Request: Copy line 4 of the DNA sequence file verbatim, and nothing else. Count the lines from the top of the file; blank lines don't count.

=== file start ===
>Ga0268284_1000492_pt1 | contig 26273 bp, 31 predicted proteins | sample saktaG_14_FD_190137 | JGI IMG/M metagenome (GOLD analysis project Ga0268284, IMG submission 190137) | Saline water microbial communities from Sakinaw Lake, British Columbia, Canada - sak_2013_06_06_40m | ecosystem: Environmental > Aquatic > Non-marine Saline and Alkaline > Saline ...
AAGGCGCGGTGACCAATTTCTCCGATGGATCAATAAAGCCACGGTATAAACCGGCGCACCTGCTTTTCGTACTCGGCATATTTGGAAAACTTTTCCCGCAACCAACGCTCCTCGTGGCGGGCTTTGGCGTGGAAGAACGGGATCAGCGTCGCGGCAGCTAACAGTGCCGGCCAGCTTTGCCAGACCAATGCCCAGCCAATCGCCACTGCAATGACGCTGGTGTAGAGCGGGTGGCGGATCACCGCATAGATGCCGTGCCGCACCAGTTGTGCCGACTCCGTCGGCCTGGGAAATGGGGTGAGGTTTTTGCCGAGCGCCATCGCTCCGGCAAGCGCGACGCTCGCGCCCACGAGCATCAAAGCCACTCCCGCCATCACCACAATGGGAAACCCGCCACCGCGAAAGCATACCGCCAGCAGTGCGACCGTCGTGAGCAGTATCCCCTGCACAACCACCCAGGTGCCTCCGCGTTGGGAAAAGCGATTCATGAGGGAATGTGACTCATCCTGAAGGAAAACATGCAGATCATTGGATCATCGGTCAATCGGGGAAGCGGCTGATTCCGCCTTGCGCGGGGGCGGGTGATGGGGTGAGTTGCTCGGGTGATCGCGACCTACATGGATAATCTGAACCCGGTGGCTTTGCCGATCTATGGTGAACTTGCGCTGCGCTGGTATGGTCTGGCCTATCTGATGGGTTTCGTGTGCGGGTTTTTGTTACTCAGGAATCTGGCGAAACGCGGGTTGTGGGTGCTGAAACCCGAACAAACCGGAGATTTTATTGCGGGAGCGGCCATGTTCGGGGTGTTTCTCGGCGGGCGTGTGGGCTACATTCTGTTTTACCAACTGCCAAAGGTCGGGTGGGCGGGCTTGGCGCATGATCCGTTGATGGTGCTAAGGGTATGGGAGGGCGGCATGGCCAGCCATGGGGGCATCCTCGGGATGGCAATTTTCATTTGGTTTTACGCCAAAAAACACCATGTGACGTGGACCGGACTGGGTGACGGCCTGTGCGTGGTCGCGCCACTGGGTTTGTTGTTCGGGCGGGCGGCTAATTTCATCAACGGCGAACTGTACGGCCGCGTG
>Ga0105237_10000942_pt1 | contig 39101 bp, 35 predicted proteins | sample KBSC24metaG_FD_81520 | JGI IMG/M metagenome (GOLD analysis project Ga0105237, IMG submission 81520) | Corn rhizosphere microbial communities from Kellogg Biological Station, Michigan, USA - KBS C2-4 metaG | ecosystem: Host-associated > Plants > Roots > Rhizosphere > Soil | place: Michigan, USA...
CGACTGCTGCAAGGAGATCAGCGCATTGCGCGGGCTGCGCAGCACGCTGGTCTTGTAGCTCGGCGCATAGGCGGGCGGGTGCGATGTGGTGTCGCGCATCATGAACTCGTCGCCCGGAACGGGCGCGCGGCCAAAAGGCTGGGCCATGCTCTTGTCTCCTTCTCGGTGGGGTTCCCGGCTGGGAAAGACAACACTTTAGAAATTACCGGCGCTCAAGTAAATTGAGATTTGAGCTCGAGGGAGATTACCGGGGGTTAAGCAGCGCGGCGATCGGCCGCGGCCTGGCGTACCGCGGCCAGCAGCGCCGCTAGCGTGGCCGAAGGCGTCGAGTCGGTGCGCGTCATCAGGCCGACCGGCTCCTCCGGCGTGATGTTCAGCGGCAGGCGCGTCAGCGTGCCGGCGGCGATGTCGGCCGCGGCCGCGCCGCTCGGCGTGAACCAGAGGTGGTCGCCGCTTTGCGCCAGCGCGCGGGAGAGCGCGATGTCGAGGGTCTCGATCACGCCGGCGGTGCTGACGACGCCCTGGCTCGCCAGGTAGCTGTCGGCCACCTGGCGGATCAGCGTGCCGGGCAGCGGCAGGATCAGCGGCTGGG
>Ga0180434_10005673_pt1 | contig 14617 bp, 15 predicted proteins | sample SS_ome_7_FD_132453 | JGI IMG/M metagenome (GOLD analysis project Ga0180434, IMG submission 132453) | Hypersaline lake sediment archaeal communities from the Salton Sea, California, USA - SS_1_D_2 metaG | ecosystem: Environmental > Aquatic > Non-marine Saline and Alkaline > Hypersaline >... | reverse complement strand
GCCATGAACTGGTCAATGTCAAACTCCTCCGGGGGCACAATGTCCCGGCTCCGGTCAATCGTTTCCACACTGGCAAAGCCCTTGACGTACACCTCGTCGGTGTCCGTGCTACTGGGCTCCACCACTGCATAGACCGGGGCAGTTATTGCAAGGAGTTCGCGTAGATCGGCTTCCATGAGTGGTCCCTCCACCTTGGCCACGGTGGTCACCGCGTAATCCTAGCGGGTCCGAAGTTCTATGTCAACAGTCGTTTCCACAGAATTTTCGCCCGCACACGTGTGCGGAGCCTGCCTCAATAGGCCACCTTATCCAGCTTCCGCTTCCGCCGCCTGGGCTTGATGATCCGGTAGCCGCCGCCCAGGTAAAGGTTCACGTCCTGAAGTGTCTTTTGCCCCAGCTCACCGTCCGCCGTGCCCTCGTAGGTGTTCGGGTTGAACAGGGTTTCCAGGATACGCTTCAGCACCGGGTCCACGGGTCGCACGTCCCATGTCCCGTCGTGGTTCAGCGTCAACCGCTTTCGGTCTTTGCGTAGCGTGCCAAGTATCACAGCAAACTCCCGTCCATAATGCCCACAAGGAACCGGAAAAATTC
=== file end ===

CGACTGCTGCAAGGAGATCAGCGCATTGCGCGGGCTGCGCAGCACGCTGGTCTTGTAGCTCGGCGCATAGGCGGGCGGGTGCGATGTGGTGTCGCGCATCATGAACTCGTCGCCCGGAACGGGCGCGCGGCCAAAAGGCTGGGCCATGCTCTTGTCTCCTTCTCGGTGGGGTTCCCGGCTGGGAAAGACAACACTTTAGAAATTACCGGCGCTCAAGTAAATTGAGATTTGAGCTCGAGGGAGATTACCGGGGGTTAAGCAGCGCGGCGATCGGCCGCGGCCTGGCGTACCGCGGCCAGCAGCGCCGCTAGCGTGGCCGAAGGCGTCGAGTCGGTGCGCGTCATCAGGCCGACCGGCTCCTCCGGCGTGATGTTCAGCGGCAGGCGCGTCAGCGTGCCGGCGGCGATGTCGGCCGCGGCCGCGCCGCTCGGCGTGAACCAGAGGTGGTCGCCGCTTTGCGCCAGCGCGCGGGAGAGCGCGATGTCGAGGGTCTCGATCACGCCGGCGGTGCTGACGACGCCCTGGCTCGCCAGGTAGCTGTCGGCCACCTGGCGGATCAGCGTGCCGGGCAGCGGCAGGATCAGCGGCTGGG